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Hosts who welcome babies and toddlers - how do you do it?


#1

I’m a host considering encouraging families to book a whole home listing of mine. What would I need to be aware of to make sure this works out well? What amenities are necessary? What can be overlooked?


#2

We have a few family with babies and toddlers staying. Definitely the house is messier when the kids are around. We have a travel cot but ask the guests to bring their own linens for the baby.
We provide a few children’s books and also some plastic cups and plates for the kids to use. We also provide a high chair.
There is a list of amenities on Airbnb that they classify as I think it’s called “family amenities”. We don’t tick all the boxes just the odd few things as mentioned above


#3

yes it will be messier, kids hand prints everywhere, i supply kids toys, (get some from an op shop) a high chair and a travel cot.


#4

My listing has “kid friendly” in the title and I’ve included pictures of the available pack & play, dining booster seat, and nearby playgrounds in my listing. I have a bunch of kids’ books in the 0-12 age range, some games, kid dining plates/utensils, and drawing supplies. There are electrical socket covers in case a parent wants to use them. The bookcase is fastened to the wall.

The apartment itself is fairly uncluttered so there’s not a lot a kid can break or mess up. I’m in the city, but have an enclosed patio for parking strollers. I had more damage from the 6 “lads” on a guys weekend than little bittys!!


#5

I accept babies and toddlers, though I checked “not suitable for infants” because my guest suite isn’t childproofed, and I clarify with each parent that they must supervise their child at all times. I have a barn door that children LOVE to play with (and adults too) and there really isn’t a way to childproof. And no amount of childproofing replaces parents supervising their children.

I offer a Pack-n-Play crib, which I already had because I have a toddler myself who outgrew it a few months ago. That’s about it. I took 1.5 years off hosting to have my kid, and I’ve only been hosting again about three weeks, but my first new guest booked my place because of the Pack-N-Play. Pack-N-Plays are very common on Craigslist and local parenting Facebook buy/sell groups, but I wouldn’t think it would be used often enough to really warrant going out and buying a new one. A lot of parents bring their own anyways.


#6

Do you think accommodating parents of small children pays off?

The house we’re listing is near the gulf coast and people frequently stop in that area on the way to the beach. Often that means they are families traveling together. That’s why I was considering it.


#7

I’m a newish host,but I have 2 toddlers and our listing allows all kids. Things that I think make a place good for kids:

  1. pack n play or crib
  2. High chair
  3. Plastic or melamine plates/ cups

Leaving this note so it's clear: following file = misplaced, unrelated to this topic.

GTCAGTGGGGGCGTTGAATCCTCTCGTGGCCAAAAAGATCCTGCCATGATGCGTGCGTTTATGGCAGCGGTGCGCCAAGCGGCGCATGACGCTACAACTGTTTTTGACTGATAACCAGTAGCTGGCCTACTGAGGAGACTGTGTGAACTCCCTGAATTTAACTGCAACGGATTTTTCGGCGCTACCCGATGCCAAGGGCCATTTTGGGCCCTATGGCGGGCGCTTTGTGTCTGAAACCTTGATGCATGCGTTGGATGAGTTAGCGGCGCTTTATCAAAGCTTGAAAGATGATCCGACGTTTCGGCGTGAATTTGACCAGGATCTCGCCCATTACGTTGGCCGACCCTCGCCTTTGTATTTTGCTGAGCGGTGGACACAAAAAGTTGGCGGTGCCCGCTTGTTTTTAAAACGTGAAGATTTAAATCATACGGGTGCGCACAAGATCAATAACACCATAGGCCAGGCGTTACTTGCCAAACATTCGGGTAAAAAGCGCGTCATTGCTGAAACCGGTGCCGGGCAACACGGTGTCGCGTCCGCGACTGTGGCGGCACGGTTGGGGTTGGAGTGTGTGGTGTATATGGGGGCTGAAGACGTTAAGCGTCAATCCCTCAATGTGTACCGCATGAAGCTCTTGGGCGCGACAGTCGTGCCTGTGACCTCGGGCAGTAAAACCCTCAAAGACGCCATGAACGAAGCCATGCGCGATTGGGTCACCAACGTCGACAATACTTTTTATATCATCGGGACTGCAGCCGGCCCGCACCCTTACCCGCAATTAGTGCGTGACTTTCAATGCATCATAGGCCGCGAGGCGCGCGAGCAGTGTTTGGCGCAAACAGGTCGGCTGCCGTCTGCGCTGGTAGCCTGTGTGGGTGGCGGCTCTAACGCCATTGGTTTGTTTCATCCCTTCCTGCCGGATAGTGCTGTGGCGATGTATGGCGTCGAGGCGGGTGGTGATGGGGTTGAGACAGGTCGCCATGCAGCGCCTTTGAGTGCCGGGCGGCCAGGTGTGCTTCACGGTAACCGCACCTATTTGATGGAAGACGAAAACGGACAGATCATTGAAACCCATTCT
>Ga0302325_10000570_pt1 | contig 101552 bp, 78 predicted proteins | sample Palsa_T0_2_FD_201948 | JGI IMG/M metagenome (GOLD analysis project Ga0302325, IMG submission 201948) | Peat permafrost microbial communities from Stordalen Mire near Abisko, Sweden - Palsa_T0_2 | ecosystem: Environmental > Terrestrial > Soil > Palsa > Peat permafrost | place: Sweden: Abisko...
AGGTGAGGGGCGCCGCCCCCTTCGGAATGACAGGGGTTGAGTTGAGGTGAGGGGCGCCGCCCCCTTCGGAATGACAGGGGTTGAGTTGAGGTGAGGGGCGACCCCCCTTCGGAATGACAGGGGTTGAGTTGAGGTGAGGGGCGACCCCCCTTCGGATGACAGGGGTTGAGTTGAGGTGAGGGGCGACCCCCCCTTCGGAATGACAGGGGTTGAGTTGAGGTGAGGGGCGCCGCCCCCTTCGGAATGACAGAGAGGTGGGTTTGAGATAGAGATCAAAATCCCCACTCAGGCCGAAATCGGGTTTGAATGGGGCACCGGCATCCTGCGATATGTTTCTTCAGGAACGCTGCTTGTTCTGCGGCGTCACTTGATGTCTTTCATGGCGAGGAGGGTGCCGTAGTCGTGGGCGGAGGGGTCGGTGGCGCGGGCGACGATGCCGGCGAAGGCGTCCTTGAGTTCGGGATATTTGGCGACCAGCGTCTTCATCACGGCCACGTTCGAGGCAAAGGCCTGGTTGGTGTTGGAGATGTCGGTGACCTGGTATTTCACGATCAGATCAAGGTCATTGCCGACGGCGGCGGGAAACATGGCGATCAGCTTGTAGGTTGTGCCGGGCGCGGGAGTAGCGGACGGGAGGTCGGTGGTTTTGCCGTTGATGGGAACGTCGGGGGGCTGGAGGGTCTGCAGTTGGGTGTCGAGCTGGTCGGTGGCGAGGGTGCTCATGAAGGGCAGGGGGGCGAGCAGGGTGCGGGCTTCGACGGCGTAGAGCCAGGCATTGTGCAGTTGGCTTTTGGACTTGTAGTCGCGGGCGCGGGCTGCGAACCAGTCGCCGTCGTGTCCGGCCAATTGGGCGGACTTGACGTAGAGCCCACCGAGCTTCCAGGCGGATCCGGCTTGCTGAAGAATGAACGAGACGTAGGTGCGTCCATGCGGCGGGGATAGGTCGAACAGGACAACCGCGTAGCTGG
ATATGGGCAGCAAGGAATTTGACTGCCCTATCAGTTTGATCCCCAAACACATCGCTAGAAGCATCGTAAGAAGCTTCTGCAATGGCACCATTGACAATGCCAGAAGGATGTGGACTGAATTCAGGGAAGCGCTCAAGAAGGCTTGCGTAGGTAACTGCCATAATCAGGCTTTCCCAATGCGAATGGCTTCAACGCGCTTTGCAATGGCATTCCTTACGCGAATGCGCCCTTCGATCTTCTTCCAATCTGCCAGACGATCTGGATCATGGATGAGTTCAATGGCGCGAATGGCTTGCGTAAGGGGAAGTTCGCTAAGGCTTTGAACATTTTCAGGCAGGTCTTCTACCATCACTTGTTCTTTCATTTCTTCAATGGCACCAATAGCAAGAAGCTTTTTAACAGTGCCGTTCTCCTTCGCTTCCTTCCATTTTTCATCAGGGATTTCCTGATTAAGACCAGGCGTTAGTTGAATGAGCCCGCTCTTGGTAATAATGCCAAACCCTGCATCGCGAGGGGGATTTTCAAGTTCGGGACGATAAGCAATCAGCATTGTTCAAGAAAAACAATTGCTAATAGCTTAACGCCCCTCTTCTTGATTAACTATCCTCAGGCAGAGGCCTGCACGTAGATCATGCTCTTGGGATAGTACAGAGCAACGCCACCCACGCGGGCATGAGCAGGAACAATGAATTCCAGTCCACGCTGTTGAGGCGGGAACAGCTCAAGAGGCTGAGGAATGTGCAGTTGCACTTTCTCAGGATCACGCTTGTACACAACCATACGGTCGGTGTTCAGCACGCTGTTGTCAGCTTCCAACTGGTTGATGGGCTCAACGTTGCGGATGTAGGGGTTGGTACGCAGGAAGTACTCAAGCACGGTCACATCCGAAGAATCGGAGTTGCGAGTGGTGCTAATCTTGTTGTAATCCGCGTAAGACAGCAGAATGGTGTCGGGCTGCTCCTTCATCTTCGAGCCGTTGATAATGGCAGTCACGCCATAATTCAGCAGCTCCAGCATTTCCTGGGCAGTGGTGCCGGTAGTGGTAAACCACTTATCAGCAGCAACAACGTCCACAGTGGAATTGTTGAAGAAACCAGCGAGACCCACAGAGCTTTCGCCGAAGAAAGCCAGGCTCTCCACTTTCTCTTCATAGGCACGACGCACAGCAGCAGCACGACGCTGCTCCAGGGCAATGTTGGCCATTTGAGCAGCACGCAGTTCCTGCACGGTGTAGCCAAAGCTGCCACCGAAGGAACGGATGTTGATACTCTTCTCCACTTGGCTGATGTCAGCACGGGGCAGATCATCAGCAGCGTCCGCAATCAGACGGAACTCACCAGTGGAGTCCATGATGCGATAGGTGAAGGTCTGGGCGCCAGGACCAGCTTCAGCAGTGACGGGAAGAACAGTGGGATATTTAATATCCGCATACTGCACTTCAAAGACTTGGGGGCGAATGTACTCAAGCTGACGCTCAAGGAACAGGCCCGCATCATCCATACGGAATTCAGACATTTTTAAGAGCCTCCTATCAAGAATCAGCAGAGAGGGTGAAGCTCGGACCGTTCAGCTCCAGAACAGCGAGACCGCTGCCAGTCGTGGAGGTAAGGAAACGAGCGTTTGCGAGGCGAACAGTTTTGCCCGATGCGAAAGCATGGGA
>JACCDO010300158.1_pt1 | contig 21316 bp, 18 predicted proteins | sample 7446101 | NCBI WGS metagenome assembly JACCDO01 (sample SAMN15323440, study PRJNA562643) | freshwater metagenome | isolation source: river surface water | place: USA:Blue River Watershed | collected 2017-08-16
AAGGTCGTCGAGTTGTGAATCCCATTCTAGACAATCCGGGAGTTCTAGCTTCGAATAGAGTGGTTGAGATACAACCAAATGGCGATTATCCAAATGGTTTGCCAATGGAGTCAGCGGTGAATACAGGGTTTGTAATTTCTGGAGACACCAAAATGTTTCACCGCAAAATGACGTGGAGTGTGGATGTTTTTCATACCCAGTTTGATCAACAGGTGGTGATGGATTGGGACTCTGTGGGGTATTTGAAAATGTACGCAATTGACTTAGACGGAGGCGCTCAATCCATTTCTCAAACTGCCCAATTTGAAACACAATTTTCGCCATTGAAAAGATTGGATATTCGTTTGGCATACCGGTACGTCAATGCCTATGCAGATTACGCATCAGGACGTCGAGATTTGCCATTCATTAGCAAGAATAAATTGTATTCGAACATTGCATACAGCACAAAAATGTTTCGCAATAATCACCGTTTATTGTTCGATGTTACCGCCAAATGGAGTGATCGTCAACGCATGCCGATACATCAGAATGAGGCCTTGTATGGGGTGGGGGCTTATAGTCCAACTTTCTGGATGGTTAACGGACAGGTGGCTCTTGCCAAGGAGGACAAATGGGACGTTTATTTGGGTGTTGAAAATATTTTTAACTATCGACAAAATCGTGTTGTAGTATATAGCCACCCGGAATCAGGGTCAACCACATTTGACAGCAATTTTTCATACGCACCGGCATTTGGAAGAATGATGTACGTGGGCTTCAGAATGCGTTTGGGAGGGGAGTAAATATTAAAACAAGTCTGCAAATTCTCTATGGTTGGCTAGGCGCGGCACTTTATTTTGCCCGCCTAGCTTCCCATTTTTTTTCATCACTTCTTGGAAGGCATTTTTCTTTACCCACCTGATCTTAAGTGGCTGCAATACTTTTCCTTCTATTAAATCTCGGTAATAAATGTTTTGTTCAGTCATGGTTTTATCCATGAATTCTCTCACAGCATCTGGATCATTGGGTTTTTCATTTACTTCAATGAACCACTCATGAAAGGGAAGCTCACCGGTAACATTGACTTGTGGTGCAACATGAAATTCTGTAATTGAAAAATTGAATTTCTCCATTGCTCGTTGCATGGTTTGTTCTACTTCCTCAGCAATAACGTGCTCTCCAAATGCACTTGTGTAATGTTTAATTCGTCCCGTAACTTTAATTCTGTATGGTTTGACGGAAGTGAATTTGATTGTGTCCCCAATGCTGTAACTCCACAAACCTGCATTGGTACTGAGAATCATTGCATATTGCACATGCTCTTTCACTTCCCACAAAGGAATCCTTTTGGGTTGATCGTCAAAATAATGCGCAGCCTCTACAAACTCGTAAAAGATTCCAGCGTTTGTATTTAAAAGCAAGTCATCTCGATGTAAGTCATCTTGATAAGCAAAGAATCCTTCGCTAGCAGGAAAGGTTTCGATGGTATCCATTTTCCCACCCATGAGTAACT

4. A few kids toys, crayons, coloring book, tv
  5. No glass furniture, not a lot of breakable decor items
  6. Outdoor space

Other things we offer/ might be nice depending on location but definitely not necessary: kids water toys or life jackets, changing pad, swing or bouncer, baby carrier backpack, stroller.


#8

Pack’N’Play for sure. Go to your local library and see if they have a used book sale. I hoard children’s books. I have a baby gate, a large yard the kids can roll around in, and loooooooots of stuffies!!!

Make a guestbook (for all guests not just families with babies). In that guestbook, have a page with kid info. What to do with kids, babysitter phone numbers, outdoor activities, family friendly restaurants…

Word gets around between families, especially on social media, and we are well known to traveling families which come to this area.


#9

So many hosts specifically don’t want kids, I think if you do welcome kids, it’s a good way to differentiate. My kids are 8 & 12 so I just migrate books and items they’ve outgrown or no longer use to the ABB, which helps me too :grin:

You should make sure the space is uncluttered with no furniture that could tip (bookshelves, dressers). And know where good kid-friendly playgrounds, shops, etc are.

There’s a lot of “stuff” associated with small children and when you have kids, it’s nice to not have to drag it around with you!


#10

Hi Xena,
Do you have that in writing or verbally ( to ask parents to supervise their kids all the time)


#11

In the house rules and confirmed via messenger.


#12

We often house families. I actually find they leave the place cleaner, generally they are very aware of mess the kids might leave and clean up after them. Our other guests are often groups of friends traveling together, it’s noticeably cleaner when there is a family with someone in charge to ensure its all clean. When it’s five individuals their cleaning standards are not always up to scratch and no one cleans up after the other.

We don’t leave many items at kid height that is breakable, and parents have commented they’re happy to let their children roam around and not worry about them messaging things up. A travel cot, high chair, some baby utensils and a few toys are generally all smaller children need.

We also have 3 bedrooms which families often look for so the kids can have separate spaces ( full house rental).

I have a. 2 yo so perhaps I subconsciously set up my place to cater for our needs!


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